During the week, I watched a little of BBC4's The Story of Welsh Art and was struck by the artwork of someone new to me: James Dickson Innes. This post was going to be a small history of this Welsh artist whose love of the landscape was detailed in a fantastic, impressionist style. However, news … Continue reading “A Romantic Adventure” – James Dickson Innes
Twitter has become an excellent source of finding art and artists I haven't come across before. Thanks to Grim Art, I was introduced to Nan Youngman, and a little research brought this bottle kiln beauty into my list of 'wants'. Kiln at Stoke 1953 The deep colour of the factory walls as they curve along … Continue reading Let’s Hear it for the Girls 12: Nan Youngman
https://m.facebook.com/story.php?story_fbid=10158612491310337&id=674815336&sfnsn=scwshmo&extid=vIHEspTpmtvR8Czi Another virtual viewing, this time from a Facebook account I follow- Steven Ellcock. This account is incredibly varied and full of detail about the artists. Saw Vallotton at the Royal Academy in August last year and his use of colour, while startling at tìmes, is exquisite. These paintings, especially these two, are gorgeous!!
Thanks to this little hashtag, I came across the delightfully melancholic art of Lee Madgwick: Simply glorious! Definitely can see a little Magritte reference here and a touch of Hopper there!! CHECK OUT MORE WORK AT https://leemadgwick.co.uk/ Or, on Twitter @LeeMadgwick
Time to resume the series on female artists. This one is from Victoria, British Columbia and her incredible forest scenes. Emily Carr 1871-1945 Biographical details are nicely summarised on the Vancouver Art Gallery website with the online collection. https://www.vanartgallery.bc.ca/collection_and_research/emily_carr.html If you like these, you may like Lawren Harris, who was a friend and mentor to … Continue reading Let’s Hear it for the Girls 10:Emily Carr
“In answer to the question as to why I paint in the way I do, employing mostly a hard formalism with an emphasis on geometrical shapes and sombre-toned colours, I would say that in this way I am best able to interpret the particular character of the situation.” Thanks to a good and knowledgeable … Continue reading Maurice Wade: Painter of light and shade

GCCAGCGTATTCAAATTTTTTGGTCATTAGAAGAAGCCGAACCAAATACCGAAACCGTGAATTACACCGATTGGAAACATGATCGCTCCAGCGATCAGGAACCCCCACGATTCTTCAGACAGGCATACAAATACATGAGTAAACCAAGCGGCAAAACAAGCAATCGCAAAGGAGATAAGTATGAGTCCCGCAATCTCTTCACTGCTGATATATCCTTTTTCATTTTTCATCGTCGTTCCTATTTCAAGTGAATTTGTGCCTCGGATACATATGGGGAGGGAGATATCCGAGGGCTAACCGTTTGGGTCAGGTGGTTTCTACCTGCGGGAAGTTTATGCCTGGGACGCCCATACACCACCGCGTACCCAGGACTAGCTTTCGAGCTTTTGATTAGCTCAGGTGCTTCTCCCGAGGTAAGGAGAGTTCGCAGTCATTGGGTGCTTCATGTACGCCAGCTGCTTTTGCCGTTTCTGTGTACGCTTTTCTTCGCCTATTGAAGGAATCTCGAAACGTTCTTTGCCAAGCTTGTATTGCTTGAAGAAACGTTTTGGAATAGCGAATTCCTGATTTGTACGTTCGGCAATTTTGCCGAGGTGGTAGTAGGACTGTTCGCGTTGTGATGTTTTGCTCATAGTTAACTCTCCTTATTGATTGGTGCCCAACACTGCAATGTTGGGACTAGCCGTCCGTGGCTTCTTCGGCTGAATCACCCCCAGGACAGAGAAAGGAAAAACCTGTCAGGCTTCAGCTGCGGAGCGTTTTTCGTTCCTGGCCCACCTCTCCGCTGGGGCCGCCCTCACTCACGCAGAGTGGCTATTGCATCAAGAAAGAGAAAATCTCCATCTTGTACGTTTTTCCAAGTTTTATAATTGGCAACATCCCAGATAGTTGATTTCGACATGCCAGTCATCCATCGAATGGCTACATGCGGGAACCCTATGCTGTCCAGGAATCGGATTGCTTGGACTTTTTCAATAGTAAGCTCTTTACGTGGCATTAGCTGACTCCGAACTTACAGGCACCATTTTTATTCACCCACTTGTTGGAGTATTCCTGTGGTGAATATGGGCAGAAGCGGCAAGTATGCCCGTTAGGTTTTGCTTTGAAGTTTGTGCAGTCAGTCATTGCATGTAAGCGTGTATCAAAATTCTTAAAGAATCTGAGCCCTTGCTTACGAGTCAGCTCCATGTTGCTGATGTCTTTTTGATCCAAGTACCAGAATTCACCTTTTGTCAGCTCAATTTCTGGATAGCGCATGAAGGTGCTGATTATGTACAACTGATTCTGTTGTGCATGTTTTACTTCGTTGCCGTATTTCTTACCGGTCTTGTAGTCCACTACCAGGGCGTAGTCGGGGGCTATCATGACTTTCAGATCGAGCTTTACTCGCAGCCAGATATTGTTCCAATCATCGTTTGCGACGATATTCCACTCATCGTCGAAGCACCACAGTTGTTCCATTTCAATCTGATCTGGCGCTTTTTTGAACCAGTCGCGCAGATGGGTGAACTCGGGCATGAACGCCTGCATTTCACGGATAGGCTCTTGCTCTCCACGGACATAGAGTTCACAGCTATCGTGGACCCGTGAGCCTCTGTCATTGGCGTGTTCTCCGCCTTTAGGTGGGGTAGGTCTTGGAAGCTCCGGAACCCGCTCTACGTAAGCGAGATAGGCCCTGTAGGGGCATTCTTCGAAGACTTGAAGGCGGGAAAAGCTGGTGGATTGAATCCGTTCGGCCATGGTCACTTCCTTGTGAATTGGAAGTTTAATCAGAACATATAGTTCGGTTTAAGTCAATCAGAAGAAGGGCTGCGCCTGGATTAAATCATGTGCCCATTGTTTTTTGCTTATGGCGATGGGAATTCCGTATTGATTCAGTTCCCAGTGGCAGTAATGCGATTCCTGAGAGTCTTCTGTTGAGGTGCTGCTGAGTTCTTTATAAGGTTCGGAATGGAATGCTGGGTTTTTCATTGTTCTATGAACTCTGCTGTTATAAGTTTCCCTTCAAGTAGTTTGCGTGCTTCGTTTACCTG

When I was at uni did a module on plays by Ibsen and August Strindberg and although I liked and understood Ibsen’s work, I did find myself more drawn to Strindberg, especially, the play, Miss Julie. This morning, while sleepless and scrolling I came across this painting by Strindberg called Packis i stranden, which translates … Continue reading August Strindberg paints!
Twitter is useful for finding artworks and artists that I have not come across before...and it strikes again with Franz Sedlacek. Biog details first: Born in 1891 in Breslau and moved to Linz when he was 6. Sedlacek was already showing a talent for drawing, especially characters and after graduating he moved to Vienna whete … Continue reading Franz Sedlacek and Magic Realism
Came across these landscapes by Valerius de Saedeleer, a Belgian landscape painter, whose works are informed by a symbolist and mystic-religious sensitivity and the traditions of 16th-century Flemish landscape painting. (As noted in wikipedia) Certainly, I am reminded of Breughal's Hunters in the Snow when looking at these and those skies are really brooding. Perfect … Continue reading Valerius de Saedeleer
Femme nue tenant une coupe, 1910 My love for Leon Spilliaert keeps growing and this painting reminded me of one of my favourite passages from Virginia Woolf's The Waves: Alone, I often fall down into nothingness. I must push my foot stealthily lest I should fall off the edge of the world into nothingness. I … Continue reading Leon Spilliaert and the Beauty of Nothingness
A while ago I came across a crazy painting by Lyonel Feininger but promptly forgot about him until this appeared: I was going to do my customary research into this interesting man, but came across a far better piece of writing and more works than you can shake a paintbrush at!! Enjoy the fragmented world … Continue reading Lyonel Feininger
Having spent my childhood gazing at Constable's Flatford Mill on our living room wall, I had an antipathy towards Constable, this most English of English landscape painters. To me, his images were too simple, too real or just too boring. However, this is clearly not the case. With the Academies laying down the rules as … Continue reading Those most English of English Painters
During my travels I have come to love Paul Nash as his work was so varied and always interesting whether it is about the embodying of humanity in nature; the destruction of war on the land and soul or a surrealist viewpoint of the landscape. The news that there would be a retrospective this year … Continue reading Paul Nash at the Tate
Rovereto, Trento, Italy: a Tuesday and one of the best exhibitions my journeys have taken me to! 40mins from Verona, Rovereto is a picturesque town that clearly loves its art and culture. The Museo d'Arte dear Rovereto-Trentino was a surprise in itself: This review of the exhibition describes it much better than I can, so … Continue reading Painters of Light – Italian Journey
https://www.theguardian.com/artanddesign/2016/jul/01/georgia-okeeffe-tate-modern-exhibition-wild-beauty Thought I'd share this article on O'Keeffe - can't wait to see this exhibition!!